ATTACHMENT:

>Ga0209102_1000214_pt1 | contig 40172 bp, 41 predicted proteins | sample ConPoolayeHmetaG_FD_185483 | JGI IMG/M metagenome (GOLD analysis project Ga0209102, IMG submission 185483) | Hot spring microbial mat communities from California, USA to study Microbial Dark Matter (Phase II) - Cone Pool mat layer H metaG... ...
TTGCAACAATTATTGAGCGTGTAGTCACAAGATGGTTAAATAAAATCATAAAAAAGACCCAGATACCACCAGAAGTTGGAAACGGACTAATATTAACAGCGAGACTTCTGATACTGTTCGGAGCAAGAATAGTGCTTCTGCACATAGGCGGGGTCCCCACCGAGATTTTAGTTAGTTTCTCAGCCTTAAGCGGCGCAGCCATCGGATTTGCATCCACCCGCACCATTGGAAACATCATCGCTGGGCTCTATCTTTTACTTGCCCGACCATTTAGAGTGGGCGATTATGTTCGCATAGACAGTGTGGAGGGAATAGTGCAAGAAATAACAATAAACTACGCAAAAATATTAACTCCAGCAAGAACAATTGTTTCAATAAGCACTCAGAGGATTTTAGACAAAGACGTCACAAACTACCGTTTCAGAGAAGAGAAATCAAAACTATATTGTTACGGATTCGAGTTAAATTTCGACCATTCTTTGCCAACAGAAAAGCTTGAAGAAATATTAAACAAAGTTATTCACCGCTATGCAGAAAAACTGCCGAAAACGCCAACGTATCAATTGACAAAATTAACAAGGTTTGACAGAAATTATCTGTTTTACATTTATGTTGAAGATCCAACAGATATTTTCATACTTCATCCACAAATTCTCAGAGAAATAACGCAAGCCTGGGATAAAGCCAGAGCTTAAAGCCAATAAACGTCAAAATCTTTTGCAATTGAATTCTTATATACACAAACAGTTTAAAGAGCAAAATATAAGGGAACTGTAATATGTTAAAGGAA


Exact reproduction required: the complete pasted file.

>Ga0209102_1000214_pt1 | contig 40172 bp, 41 predicted proteins | sample ConPoolayeHmetaG_FD_185483 | JGI IMG/M metagenome (GOLD analysis project Ga0209102, IMG submission 185483) | Hot spring microbial mat communities from California, USA to study Microbial Dark Matter (Phase II) - Cone Pool mat layer H metaG... ...
TTGCAACAATTATTGAGCGTGTAGTCACAAGATGGTTAAATAAAATCATAAAAAAGACCCAGATACCACCAGAAGTTGGAAACGGACTAATATTAACAGCGAGACTTCTGATACTGTTCGGAGCAAGAATAGTGCTTCTGCACATAGGCGGGGTCCCCACCGAGATTTTAGTTAGTTTCTCAGCCTTAAGCGGCGCAGCCATCGGATTTGCATCCACCCGCACCATTGGAAACATCATCGCTGGGCTCTATCTTTTACTTGCCCGACCATTTAGAGTGGGCGATTATGTTCGCATAGACAGTGTGGAGGGAATAGTGCAAGAAATAACAATAAACTACGCAAAAATATTAACTCCAGCAAGAACAATTGTTTCAATAAGCACTCAGAGGATTTTAGACAAAGACGTCACAAACTACCGTTTCAGAGAAGAGAAATCAAAACTATATTGTTACGGATTCGAGTTAAATTTCGACCATTCTTTGCCAACAGAAAAGCTTGAAGAAATATTAAACAAAGTTATTCACCGCTATGCAGAAAAACTGCCGAAAACGCCAACGTATCAATTGACAAAATTAACAAGGTTTGACAGAAATTATCTGTTTTACATTTATGTTGAAGATCCAACAGATATTTTCATACTTCATCCACAAATTCTCAGAGAAATAACGCAAGCCTGGGATAAAGCCAGAGCTTAAAGCCAATAAACGTCAAAATCTTTTGCAATTGAATTCTTATATACACAAACAGTTTAAAGAGCAAAATATAAGGGAACTGTAATATGTTAAAGGAA